Avoiding Lingering Paint Odors After Interior Painting

About Me
A Bright, Front Door

A few years ago my father purchased my mother a new front door for their home. At first, my mother was excited. However, she quickly decided she didn’t like the plain white color of the door, so she asked my father to paint the door a vivid burgundy color. I visited the home after the front door was painted. The burgundy color of the door looked amazing against the blue color of the house. If you want to give your home a fresh, new look without spending a lot of money, consider what changing the paint might do for the interior and exterior.


Avoiding Lingering Paint Odors After Interior Painting

20 December 2018
 Categories: , Blog

A fresh coat of paint makes the interior of your store look nice, but odors from the paint can drive customers away. When you redo the walls and other painted fixtures in your store, you have to be careful about the paint you get. Discussing the odor problem ahead of time with the painting company you hire is essential. Be sure to ask about specific odor-reducing features to ensure you get the right paint for your business.

Use High-Quality Paint and Research the Brands

Ask the paint company which brands of paint they use, and look for complaints or comments about that brand. The paint should be of high quality so that the painters can use less of it to achieve the look you want. Bad-quality paints could be tempting if they are cheaper and save you money up front, but the painters may need to use more of it to cover the walls. That allows odors to build simply because there is so much more paint. Better-quality paints that require less to cover a wall automatically reduce the amount of odor you have to deal with.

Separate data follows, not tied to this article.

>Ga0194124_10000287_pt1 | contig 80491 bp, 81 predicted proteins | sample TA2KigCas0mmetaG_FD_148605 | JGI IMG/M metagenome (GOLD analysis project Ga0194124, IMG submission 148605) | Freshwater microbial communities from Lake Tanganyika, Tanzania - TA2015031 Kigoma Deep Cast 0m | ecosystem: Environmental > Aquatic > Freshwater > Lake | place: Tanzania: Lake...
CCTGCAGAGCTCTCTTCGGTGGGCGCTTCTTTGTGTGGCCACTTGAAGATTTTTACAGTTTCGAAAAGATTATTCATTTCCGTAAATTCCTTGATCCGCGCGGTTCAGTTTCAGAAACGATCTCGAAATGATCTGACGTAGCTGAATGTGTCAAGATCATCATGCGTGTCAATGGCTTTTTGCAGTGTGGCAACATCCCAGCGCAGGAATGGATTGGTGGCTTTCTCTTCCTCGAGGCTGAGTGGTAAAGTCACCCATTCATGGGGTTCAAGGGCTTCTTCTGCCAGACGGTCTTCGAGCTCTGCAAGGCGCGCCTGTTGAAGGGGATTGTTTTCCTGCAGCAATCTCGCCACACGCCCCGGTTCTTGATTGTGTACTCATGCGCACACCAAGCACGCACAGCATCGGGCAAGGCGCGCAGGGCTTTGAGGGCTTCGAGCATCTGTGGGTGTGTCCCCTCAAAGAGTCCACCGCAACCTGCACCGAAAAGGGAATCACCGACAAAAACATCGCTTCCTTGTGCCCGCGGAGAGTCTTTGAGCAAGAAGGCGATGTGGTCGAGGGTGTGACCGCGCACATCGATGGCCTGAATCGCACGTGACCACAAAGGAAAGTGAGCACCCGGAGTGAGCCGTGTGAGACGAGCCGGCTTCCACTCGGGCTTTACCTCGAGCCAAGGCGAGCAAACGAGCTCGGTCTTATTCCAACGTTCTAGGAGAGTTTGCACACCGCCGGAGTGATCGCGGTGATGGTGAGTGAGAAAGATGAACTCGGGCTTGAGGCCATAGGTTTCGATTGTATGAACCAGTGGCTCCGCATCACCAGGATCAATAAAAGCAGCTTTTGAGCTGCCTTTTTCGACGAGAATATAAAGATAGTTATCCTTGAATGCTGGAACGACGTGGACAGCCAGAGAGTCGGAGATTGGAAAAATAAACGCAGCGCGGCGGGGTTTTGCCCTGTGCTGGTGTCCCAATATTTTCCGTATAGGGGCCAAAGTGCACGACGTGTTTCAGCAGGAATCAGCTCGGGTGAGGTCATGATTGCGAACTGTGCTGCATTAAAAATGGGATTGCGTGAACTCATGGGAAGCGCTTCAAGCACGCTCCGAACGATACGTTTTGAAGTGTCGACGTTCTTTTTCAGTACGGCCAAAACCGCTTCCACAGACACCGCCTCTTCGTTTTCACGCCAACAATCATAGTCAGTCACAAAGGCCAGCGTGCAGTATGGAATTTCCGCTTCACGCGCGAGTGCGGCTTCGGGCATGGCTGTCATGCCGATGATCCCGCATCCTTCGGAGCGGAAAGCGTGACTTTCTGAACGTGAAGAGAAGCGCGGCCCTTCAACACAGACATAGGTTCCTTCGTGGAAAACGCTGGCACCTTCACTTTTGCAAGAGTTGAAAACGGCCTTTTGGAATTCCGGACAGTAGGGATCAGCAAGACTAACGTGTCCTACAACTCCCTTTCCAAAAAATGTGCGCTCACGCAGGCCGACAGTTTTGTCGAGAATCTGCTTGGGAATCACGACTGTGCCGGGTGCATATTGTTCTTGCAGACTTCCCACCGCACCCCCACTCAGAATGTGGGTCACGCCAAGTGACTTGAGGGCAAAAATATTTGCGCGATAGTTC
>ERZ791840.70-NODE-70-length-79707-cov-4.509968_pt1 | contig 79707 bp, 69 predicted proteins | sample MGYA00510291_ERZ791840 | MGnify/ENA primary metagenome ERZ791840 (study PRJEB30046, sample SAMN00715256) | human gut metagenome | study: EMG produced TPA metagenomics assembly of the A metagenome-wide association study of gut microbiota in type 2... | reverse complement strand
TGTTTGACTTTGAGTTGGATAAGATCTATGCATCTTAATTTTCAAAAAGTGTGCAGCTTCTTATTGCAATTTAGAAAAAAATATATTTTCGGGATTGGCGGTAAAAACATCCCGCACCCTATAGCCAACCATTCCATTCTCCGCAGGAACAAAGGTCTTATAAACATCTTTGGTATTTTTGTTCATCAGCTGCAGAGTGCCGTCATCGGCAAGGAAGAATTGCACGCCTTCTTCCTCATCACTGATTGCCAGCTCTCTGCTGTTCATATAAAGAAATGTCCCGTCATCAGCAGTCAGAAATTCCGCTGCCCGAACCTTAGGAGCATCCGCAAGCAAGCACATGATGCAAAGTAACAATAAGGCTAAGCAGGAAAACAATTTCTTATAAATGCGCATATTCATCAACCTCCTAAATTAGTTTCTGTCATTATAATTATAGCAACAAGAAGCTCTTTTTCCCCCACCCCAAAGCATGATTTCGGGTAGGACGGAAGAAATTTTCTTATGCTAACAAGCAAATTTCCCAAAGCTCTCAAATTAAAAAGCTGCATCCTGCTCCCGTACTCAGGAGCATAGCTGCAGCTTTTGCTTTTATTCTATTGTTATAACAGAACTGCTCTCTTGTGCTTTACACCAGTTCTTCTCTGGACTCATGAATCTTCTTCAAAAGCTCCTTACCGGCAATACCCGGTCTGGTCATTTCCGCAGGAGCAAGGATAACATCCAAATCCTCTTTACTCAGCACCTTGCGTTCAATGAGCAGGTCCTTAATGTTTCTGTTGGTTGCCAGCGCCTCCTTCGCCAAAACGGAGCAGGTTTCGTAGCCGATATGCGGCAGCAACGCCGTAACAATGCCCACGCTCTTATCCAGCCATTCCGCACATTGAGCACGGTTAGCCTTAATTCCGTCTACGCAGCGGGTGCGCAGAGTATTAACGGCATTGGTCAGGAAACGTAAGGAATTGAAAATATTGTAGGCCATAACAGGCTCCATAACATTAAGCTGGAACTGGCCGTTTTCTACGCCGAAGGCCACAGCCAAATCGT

Avoid Oil-Based and Look for 0-VOC

Oil-based paints were notorious for noxious, long-lasting fumes that never seemed to go away. Luckily, over the past several years more stringent requirements have been put in place to reduce volatile organic compounds in paints, and you can even find zero-VOC paints. Ask that the painters use zero-VOC if possible and to definitely avoid oil-based paints.

Look Into Heat for Help

Sometimes heating up the place can help the paint cure. Run this past the painters first to ensure you're not going to affect the look of the paint. If they give their OK, keep the heat on overnight in the store. Not excessive heat, but don't turn the heater down into the 50s to save money. Again, this can vary by paint type, so talk to the painters before attempting this.

Don't Forget to Cover Up

It also doesn't hurt to give the air a little boost in the days after painting. A store may be too big to effectively use bowls of vinegar and boxes of baking soda to absorb odors, but in smaller spaces, like offices and restrooms, you can leave vinegar and baking soda out while the store is closed up (don't mix them together!). Remove those when the store opens again in the morning. While the store is open, leave doors and windows open and use mild, natural air fresheners with scents like lemon.

Good-quality paint for commercial spaces should have less of an odor that can affect workers and customers. You want everyone in the store to feel good -- not nauseous -- so approach your new painting project with the goal of minimizing odors as much as possible. Contact a company, like Decorators Service Co., Inc., for more help.